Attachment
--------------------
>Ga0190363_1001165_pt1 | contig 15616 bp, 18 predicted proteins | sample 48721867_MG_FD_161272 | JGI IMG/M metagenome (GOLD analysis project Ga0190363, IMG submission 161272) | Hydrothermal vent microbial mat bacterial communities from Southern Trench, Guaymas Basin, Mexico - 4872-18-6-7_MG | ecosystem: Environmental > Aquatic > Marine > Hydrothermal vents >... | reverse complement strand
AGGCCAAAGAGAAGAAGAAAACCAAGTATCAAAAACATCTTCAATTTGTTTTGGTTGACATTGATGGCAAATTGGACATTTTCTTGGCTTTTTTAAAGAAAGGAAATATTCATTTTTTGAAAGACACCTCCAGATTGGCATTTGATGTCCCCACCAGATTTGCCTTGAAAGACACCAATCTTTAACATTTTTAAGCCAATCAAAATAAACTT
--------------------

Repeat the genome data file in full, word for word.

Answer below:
>Ga0190363_1001165_pt1 | contig 15616 bp, 18 predicted proteins | sample 48721867_MG_FD_161272 | JGI IMG/M metagenome (GOLD analysis project Ga0190363, IMG submission 161272) | Hydrothermal vent microbial mat bacterial communities from Southern Trench, Guaymas Basin, Mexico - 4872-18-6-7_MG | ecosystem: Environmental > Aquatic > Marine > Hydrothermal vents >... | reverse complement strand
AGGCCAAAGAGAAGAAGAAAACCAAGTATCAAAAACATCTTCAATTTGTTTTGGTTGACATTGATGGCAAATTGGACATTTTCTTGGCTTTTTTAAAGAAAGGAAATATTCATTTTTTGAAAGACACCTCCAGATTGGCATTTGATGTCCCCACCAGATTTGCCTTGAAAGACACCAATCTTTAACATTTTTAAGCCAATCAAAATAAACTT